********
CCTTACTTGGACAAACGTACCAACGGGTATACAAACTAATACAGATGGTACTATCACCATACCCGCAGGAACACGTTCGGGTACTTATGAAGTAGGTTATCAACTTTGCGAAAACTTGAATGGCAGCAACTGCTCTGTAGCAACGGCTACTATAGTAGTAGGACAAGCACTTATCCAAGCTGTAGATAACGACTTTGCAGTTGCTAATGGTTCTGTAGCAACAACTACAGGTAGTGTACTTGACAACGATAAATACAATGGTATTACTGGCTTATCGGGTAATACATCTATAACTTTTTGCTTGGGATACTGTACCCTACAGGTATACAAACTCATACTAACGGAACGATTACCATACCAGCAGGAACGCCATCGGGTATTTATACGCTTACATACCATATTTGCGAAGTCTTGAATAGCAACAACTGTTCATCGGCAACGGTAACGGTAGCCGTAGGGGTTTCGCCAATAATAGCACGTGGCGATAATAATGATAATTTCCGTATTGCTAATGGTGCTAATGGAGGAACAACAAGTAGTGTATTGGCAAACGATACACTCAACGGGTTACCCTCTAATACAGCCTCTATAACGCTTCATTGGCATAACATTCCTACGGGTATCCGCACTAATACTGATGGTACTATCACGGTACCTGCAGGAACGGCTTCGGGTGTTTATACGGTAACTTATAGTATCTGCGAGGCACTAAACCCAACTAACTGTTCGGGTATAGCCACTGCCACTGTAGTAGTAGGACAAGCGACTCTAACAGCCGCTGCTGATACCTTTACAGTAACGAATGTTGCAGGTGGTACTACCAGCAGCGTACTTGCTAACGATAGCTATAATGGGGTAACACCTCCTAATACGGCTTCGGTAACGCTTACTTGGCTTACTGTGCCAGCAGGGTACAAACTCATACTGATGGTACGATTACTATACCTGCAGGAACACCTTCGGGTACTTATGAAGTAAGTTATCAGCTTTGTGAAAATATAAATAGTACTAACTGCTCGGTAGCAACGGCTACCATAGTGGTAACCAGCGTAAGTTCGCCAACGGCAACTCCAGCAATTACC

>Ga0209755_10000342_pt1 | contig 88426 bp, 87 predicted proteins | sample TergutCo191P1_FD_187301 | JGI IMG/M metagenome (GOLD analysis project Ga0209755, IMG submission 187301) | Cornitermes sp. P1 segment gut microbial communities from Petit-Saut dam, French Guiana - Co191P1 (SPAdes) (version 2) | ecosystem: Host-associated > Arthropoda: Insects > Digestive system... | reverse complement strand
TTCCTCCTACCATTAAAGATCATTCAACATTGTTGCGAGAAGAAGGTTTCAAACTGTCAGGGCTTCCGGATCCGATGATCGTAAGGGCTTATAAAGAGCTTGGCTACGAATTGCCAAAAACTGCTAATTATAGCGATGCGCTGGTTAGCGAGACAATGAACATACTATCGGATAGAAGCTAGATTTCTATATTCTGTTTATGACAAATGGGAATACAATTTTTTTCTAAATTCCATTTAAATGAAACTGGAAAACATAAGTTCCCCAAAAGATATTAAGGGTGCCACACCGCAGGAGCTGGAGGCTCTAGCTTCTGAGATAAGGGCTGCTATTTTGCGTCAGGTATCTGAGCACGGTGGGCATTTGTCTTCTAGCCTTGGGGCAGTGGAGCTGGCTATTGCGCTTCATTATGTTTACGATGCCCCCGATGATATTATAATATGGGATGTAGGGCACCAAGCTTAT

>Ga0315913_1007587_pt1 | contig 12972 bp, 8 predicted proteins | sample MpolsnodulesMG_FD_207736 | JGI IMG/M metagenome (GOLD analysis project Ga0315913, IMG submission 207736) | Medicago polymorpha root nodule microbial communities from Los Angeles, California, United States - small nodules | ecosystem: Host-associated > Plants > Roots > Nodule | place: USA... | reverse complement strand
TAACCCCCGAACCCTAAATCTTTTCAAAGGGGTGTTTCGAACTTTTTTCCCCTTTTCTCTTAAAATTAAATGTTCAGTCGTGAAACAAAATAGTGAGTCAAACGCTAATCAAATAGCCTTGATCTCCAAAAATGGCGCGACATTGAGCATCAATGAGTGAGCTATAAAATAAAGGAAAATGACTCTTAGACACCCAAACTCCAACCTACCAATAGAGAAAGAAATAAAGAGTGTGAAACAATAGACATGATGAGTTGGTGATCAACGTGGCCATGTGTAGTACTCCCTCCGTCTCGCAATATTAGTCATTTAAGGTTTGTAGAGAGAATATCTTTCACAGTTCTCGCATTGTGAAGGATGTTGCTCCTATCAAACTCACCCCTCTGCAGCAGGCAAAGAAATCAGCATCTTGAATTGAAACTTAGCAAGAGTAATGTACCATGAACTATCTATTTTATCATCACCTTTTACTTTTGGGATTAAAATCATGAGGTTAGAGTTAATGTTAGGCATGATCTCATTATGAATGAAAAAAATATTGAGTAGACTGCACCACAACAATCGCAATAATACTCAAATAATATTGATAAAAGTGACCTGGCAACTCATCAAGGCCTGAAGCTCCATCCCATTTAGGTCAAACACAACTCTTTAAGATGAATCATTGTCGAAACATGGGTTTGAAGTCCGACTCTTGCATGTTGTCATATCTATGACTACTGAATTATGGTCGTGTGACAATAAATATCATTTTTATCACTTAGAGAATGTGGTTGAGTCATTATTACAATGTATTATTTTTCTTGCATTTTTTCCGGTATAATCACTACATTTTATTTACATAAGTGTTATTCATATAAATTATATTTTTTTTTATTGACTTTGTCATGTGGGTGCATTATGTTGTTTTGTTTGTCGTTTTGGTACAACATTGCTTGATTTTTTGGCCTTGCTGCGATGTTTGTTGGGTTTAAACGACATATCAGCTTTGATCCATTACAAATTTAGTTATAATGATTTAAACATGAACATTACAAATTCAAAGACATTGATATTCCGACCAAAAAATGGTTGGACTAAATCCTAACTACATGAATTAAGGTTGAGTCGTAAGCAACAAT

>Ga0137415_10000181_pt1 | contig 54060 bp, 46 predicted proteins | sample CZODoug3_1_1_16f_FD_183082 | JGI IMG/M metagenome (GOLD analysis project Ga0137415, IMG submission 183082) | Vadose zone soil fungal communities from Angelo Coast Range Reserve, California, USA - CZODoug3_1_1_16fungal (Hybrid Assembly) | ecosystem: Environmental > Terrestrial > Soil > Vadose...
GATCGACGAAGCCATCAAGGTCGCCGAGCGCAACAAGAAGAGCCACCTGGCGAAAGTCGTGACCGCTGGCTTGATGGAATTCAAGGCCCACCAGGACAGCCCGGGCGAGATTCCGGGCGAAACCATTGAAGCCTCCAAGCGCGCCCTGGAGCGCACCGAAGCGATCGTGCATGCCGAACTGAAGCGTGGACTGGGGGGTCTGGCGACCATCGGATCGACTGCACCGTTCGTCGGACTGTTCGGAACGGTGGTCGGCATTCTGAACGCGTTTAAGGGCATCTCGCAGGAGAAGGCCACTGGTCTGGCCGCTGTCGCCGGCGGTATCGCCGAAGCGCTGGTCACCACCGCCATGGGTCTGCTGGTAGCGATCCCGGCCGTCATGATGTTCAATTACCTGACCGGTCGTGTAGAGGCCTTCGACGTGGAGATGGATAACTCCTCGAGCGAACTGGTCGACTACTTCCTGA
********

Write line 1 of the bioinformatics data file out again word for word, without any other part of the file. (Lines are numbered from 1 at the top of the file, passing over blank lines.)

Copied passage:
CCTTACTTGGACAAACGTACCAACGGGTATACAAACTAATACAGATGGTACTATCACCATACCCGCAGGAACACGTTCGGGTACTTATGAAGTAGGTTATCAACTTTGCGAAAACTTGAATGGCAGCAACTGCTCTGTAGCAACGGCTACTATAGTAGTAGGACAAGCACTTATCCAAGCTGTAGATAACGACTTTGCAGTTGCTAATGGTTCTGTAGCAACAACTACAGGTAGTGTACTTGACAACGATAAATACAATGGTATTACTGGCTTATCGGGTAATACATCTATAACTTTTTGCTTGGGATACTGTACCCTACAGGTATACAAACTCATACTAACGGAACGATTACCATACCAGCAGGAACGCCATCGGGTATTTATACGCTTACATACCATATTTGCGAAGTCTTGAATAGCAACAACTGTTCATCGGCAACGGTAACGGTAGCCGTAGGGGTTTCGCCAATAATAGCACGTGGCGATAATAATGATAATTTCCGTATTGCTAATGGTGCTAATGGAGGAACAACAAGTAGTGTATTGGCAAACGATACACTCAACGGGTTACCCTCTAATACAGCCTCTATAACGCTTCATTGGCATAACATTCCTACGGGTATCCGCACTAATACTGATGGTACTATCACGGTACCTGCAGGAACGGCTTCGGGTGTTTATACGGTAACTTATAGTATCTGCGAGGCACTAAACCCAACTAACTGTTCGGGTATAGCCACTGCCACTGTAGTAGTAGGACAAGCGACTCTAACAGCCGCTGCTGATACCTTTACAGTAACGAATGTTGCAGGTGGTACTACCAGCAGCGTACTTGCTAACGATAGCTATAATGGGGTAACACCTCCTAATACGGCTTCGGTAACGCTTACTTGGCTTACTGTGCCAGCAGGGTACAAACTCATACTGATGGTACGATTACTATACCTGCAGGAACACCTTCGGGTACTTATGAAGTAAGTTATCAGCTTTGTGAAAATATAAATAGTACTAACTGCTCGGTAGCAACGGCTACCATAGTGGTAACCAGCGTAAGTTCGCCAACGGCAACTCCAGCAATTACC